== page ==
Memory of the Poor

Berbagi Di


Reading of the Word of God

Alleluia, alleluia, alleluia

This is the Gospel of the poor,
liberation for the imprisoned,
sight for the blind,
freedom for the oppressed.

Alleluia, alleluia, alleluia

Luke 13,10-17

One Sabbath day he was teaching in one of the synagogues, and there before him was a woman who for eighteen years had been possessed by a spirit that crippled her; she was bent double and quite unable to stand upright. When Jesus saw her he called her over and said, 'Woman, you are freed from your disability,' and he laid his hands on her. And at once she straightened up, and she glorified God. But the president of the synagogue was indignant because Jesus had healed on the Sabbath, and he addressed all those present saying, 'There are six days when work is to be done. Come and be healed on one of those days and not on the Sabbath.' But the Lord answered him and said, 'Hypocrites! Is there one of you who does not untie his ox or his donkey from the manger on the Sabbath and take it out for watering? And this woman, a daughter of Abraham whom Satan has held bound these eighteen years -- was it not right to untie this bond on the Sabbath day?' When he said this, all his adversaries were covered with confusion, and all the people were overjoyed at all the wonders he worked.

 

Alleluia, alleluia, alleluia

The Son of Man came to serve,
whoever wants to be great
should become servant of all.

Alleluia, alleluia, alleluia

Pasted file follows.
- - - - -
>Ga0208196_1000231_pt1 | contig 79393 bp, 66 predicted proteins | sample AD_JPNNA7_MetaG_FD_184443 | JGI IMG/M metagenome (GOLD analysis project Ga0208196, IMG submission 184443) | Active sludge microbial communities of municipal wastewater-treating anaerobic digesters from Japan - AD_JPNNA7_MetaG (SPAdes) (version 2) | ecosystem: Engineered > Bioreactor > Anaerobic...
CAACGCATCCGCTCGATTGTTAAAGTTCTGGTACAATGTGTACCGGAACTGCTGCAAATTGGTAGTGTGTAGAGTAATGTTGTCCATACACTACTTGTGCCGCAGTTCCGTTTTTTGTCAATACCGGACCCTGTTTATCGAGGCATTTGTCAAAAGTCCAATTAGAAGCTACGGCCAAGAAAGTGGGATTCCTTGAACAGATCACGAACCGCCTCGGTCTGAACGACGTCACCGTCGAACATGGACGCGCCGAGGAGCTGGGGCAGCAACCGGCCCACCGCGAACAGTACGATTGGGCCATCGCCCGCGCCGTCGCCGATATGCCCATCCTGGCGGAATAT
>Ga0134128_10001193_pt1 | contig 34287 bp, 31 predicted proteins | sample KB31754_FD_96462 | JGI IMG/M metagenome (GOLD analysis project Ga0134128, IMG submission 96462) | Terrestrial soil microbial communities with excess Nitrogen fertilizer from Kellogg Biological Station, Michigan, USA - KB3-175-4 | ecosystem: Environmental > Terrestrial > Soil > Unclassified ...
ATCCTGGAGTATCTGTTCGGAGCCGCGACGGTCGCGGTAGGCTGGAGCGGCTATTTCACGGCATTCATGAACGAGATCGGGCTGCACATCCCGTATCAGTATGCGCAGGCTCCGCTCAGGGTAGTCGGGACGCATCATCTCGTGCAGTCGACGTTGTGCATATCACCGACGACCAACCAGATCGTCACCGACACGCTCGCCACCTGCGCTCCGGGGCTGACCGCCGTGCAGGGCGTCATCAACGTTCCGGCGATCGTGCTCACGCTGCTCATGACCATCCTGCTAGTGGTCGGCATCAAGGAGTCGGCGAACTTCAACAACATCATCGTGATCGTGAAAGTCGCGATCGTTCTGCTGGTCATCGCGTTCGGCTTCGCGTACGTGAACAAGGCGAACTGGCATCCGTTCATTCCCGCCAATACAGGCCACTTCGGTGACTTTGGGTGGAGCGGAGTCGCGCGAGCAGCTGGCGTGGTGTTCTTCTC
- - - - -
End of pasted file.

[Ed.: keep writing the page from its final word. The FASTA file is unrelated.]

The Gospel presents us with Jesus who is teaching on a Saturday, as he usually did, in a synagogue. Among those present there was a woman who has been hunched over and deformed by arthritis. She had been living in this very painful condition for eighteen years, and she was bent so low that she could not look people in the face. In return, no one lowered to look at her in the face. And how many women are represented in her! Not only, obviously, those who are oppressed in their families, at home. In this woman we see a very large world of women bent under the burden of male chauvinism, injustice, violence and humiliation. The woman - together with all the others who even today live in her same condition - is standing there, in front of Jesus. She cannot lift her gaze and she does not even dare to ask him for help as other women had. But Jesus, upon seeing her, is moved and calls her to come near. Without saying too many words, he immediately says to her: "Woman, you are freed of your affliction" and lays his hands on her. The evangelist notes: "Immediately she stood up straight and began praising God." It is a small scene enclosed in four lines. And yet, the gesture of Jesus, who stooped over this woman, makes us understand what our way of looking upon and becoming close to the weak, the sick and those who are alone should be. The Gospel passage teaches us that the disciples have received Jesus' very strength as a gift. The words said from the heart, with Jesus' own compassion, are effective, they make one get up from being bent over oneself and have the dignity of standing up as everyone else, as it happened to the woman. But those who saw the scene did not let themselves be touched in the heart by what they had seen. They judged rather than rejoicing for that woman who had found her dignity back. The head of the synagogue even took offense over the miracle. If the heart is full of oneself and one's own convictions, not even miracles are able to scratch its hardness. Jesus replies to the accusations of the head of the synagogue with the large mercy that frees from the slavery of Satan, as Jesus calls the prince of evil. If the Pharisees, who are hard-hearted, are scandalized, the people, on the other hand, were celebrating: "The entire crowd was rejoicing at all the wonderful things that he was doing." Blessed are the disciples who let themselves be wrapped up in the mystery of the Lord's mercy because they will rejoice like the crowd in the synagogue.